Whether you live in a city that experiences true winter weather or you travel to participate in winter activities like downhill skiing, snowboarding or ice skating, there’s always a risk of muscular and joint injuries when dealing with ice and snow. While these outdoor sports are great for improving cardiovascular health, when an orthopedic injury occurs, it can lead to pain, long recovery times, and increased medical costs.
The good news is that, if armed with education and information on common winter-sports-related injuries, it’s possible to both prevent injuries and enjoy your favorite activities.
The Most Common Winter-Sports Injuries
Knee injuries are some of the most common types of injuries treated in sports medicine. The anterior cruciate ligament (ACL) is partially responsible for stabilizing the knee during movement. When the ACL is injured, whether sprained or torn, it results in instability in the knee and debilitating pain. ACL injuries most often occur during winter sports that require sudden stops or abrupt changes in direction, like snowboarding. When torn, an orthopedic surgeon may recommend an ACL reconstruction surgery in order to rebuild the ligament while restoring stability and mobility to the knee.
Shoulder injuries, like dislocation, are very common during winter time. Winter weather leads to snow and ice, which can even make it challenging to walk. Participating in a strenuous activity can increase the risk of shoulder injury.
Skiing, ice skating, and ice hockey are all activities that can put you at risk for a shoulder injury. These activities have a higher risk of falls and when you hit a hard surface like ice, you run the risk of dislocating your shoulder. The shoulder joint is more mobile than other joints on the body, which increases its instability. As a result, a sudden impact can easily cause the joint to slip out of the socket, leading to intense pain and possible damage to nearby ligaments and muscles.
If you or a fellow athlete takes a fall, it’s imperative to seek care at an emergency room and with an orthopedic surgeon right away. Unlike primary care doctors, orthopedic surgeons specialize in treating shoulder injuries and are trained to surgically repair any damaged tissue in the shoulder, if necessary, as well as restore stability to the joint.
A wrist fracture involves a break in the small bones of the wrist or ends of the forearm bones. These types of fractures most commonly occur when a patient attempts to break their fall by holding out their hands and subsequently landing on them.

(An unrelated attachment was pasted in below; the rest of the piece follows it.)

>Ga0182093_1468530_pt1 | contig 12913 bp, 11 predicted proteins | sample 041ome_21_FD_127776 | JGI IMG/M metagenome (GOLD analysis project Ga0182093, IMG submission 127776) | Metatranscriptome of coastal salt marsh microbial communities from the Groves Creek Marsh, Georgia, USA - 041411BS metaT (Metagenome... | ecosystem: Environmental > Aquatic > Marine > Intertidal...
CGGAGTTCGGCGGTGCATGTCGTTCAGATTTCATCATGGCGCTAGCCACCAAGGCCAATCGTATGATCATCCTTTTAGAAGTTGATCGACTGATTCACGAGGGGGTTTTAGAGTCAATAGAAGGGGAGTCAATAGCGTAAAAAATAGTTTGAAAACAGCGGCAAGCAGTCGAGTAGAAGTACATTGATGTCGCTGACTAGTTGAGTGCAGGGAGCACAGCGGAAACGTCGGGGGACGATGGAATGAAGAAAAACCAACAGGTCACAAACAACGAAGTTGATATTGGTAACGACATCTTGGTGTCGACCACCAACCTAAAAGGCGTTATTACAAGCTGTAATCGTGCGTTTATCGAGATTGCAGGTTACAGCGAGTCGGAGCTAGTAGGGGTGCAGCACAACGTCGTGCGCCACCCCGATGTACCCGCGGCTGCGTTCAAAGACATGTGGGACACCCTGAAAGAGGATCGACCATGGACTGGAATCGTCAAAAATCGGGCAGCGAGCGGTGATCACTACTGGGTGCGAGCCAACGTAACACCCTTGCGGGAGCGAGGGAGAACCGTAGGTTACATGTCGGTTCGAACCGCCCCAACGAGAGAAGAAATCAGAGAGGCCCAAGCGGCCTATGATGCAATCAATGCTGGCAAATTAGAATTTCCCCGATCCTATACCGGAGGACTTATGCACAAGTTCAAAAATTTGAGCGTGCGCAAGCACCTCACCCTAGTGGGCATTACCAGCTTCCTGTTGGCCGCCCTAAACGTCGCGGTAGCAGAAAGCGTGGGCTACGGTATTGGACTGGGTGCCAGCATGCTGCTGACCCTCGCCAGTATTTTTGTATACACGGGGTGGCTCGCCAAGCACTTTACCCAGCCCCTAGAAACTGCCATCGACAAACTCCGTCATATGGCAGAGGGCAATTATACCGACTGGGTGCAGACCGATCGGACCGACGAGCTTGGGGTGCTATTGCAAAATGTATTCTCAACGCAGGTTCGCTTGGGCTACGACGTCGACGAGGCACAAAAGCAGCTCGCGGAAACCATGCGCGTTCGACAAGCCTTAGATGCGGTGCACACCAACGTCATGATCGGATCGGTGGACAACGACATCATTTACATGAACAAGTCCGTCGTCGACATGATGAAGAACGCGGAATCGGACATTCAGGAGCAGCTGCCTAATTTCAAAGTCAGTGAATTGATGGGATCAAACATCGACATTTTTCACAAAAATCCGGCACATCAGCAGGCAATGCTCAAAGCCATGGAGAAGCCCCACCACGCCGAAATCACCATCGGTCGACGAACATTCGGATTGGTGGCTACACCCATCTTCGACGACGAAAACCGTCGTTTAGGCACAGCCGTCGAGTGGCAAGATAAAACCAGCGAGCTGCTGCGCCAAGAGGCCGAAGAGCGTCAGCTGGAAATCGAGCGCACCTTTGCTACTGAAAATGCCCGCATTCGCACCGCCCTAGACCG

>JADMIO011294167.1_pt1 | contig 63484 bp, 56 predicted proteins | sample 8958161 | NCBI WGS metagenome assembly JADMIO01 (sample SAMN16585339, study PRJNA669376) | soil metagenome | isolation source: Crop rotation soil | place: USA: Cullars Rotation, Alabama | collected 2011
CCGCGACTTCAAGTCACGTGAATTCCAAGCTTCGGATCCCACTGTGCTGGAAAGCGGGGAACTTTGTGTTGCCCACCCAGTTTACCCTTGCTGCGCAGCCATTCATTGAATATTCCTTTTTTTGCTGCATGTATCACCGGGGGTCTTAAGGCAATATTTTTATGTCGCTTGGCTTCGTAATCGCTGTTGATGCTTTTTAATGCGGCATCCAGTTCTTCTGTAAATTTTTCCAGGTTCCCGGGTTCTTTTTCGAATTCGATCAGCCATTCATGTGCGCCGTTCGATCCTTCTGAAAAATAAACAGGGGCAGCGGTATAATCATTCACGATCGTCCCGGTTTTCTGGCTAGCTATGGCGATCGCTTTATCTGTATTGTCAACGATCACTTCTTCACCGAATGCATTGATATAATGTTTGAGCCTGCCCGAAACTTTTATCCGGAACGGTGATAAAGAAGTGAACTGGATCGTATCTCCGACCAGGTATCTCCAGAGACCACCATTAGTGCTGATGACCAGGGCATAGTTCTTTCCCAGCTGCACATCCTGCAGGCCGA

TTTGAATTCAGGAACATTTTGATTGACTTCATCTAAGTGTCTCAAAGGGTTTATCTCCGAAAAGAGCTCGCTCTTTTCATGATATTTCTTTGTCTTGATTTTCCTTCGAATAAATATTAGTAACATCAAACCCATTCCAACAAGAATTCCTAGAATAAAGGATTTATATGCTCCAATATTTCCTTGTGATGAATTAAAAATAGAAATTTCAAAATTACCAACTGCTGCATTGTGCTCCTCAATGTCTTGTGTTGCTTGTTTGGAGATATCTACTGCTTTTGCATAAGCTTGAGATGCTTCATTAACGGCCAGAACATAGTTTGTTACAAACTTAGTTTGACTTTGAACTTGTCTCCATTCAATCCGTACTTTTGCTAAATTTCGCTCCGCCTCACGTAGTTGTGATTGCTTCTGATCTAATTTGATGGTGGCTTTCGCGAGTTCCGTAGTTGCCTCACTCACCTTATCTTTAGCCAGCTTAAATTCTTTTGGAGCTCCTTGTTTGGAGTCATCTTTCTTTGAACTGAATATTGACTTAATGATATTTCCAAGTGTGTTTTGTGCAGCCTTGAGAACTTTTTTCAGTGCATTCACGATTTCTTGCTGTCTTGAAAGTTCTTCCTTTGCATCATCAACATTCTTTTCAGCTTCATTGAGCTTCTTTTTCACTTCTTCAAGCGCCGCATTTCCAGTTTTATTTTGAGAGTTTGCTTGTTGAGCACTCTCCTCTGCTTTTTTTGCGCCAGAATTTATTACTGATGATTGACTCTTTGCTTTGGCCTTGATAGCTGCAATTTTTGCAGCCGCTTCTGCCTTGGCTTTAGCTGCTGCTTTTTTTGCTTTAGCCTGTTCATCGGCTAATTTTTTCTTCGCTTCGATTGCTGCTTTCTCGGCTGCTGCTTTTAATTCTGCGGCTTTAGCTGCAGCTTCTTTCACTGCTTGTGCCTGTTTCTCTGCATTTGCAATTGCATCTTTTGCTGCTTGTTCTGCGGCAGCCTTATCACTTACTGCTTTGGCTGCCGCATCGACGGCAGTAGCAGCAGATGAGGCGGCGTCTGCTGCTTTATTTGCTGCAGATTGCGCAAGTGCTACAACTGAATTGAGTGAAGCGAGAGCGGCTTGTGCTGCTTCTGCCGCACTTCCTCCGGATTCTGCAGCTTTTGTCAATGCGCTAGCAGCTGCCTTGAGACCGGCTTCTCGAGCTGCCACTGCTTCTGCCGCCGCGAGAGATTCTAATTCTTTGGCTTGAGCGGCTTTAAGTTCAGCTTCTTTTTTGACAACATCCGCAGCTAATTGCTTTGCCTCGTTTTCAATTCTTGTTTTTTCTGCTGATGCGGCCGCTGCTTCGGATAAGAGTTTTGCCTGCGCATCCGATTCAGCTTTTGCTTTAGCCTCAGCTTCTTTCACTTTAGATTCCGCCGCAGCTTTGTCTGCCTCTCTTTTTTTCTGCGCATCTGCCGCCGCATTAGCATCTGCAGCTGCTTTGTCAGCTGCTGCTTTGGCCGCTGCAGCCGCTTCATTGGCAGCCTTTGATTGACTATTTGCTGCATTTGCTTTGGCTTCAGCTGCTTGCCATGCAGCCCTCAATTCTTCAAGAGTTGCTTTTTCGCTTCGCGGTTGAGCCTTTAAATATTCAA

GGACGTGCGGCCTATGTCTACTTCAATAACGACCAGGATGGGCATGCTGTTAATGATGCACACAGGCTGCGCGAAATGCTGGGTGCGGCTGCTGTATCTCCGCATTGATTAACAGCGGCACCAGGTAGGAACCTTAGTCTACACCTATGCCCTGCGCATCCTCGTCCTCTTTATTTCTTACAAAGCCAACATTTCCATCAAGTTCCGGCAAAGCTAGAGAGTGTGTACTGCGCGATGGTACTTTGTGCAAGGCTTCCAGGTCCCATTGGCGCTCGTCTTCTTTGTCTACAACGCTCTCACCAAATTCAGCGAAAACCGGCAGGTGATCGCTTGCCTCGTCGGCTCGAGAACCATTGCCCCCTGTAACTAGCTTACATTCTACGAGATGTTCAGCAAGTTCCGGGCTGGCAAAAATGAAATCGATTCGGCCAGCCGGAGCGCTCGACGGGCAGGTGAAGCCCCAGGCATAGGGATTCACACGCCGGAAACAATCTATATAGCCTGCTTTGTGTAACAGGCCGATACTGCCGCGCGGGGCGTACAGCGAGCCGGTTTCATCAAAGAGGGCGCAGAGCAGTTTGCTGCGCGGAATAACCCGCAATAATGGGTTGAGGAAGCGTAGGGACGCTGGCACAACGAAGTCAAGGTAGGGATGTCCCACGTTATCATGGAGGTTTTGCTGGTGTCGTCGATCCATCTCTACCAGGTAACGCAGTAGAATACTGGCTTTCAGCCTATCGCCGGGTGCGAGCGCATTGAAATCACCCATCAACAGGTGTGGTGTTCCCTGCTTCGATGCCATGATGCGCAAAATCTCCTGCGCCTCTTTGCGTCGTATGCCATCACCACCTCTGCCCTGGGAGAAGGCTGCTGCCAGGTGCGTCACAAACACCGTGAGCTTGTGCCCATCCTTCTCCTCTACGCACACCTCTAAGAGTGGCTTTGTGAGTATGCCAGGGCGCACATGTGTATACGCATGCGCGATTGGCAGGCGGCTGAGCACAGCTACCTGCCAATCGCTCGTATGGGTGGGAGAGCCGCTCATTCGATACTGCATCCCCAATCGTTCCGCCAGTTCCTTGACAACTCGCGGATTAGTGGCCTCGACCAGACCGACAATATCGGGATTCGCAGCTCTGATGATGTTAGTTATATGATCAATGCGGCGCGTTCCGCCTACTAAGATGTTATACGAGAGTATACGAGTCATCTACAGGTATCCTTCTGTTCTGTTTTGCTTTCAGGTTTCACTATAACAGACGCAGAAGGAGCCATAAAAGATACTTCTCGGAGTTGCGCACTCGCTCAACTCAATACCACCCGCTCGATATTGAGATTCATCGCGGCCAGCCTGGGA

Over six million people suffer a broken bone annually but only 300,000 of those cases will heal successfully. With a wrist fracture, it’s important to seek an evaluation with an orthopedic surgeon to assess the severity of the break and provide expert treatment. Wrist fracture treatments might include wearing a splint or cast, depending on the amount of damage and/or loss of function. Surgical intervention is necessary in cases when the break is severe, when conservative treatments fail, or in order to restore full function.
In addition to these treatments, rehabilitation is an important part of the healing process with the primary goals of restoring the range of motion, strength, and functional movement. Learn more about wrist injury treatments at WebMD.com.
Spinal or back injuries are some of the most common and disruptive injuries that can occur with winter activities. Injuries to the back can vary from annoying to dangerous. Sprains and strains to the ligaments of the back can lead to pain and weeks of recovery, while a fracture or dislocation can damage the spinal cord leading to partial or full paralysis. Skiers, snowboarders and ice hockey players are prone to spinal injuries. While some spinal injuries will resolve on their own, it’s valuable to seek out an evaluation with an orthopedic surgeon to evaluate your symptoms if they do not resolve within a few weeks. Innovative orthopedic spine treatments and regenerative medicine offer patients with spinal injuries the most effective healing options with efficient recovery times.
How to Prevent Common Orthopedic Injuries During the Winter
Make sure to warm-up before participating in any wintertime activity, like skiing, snowboarding or skating. Stretching will not only help improve your flexibility but also reduce your risk of injury. Additionally, pre-season conditioning is crucial for preventing knee, shoulder, wrist, or back injuries. It’s recommended to incorporate resistance training to strengthen the stabilizing muscles and connective tissues as well as improve functional strength.
Your Winter Sports Injury Expert in Los Angeles
Playing winter sports can be unpredictable and injuries can happen. Beverly Hills orthopedic surgeon and regenerative medicine expert Steven W. Meier, MD and his team at Meier Orthopedic Sports Medicine (MOSM) have extensive training and expertise in diverse orthopedic injuries and can help return you to full function in your chosen winter activities. If you’ve suffered an orthopedic injury, contact Meier Orthopedic Sports Medicine online or call our office to schedule a consultation today.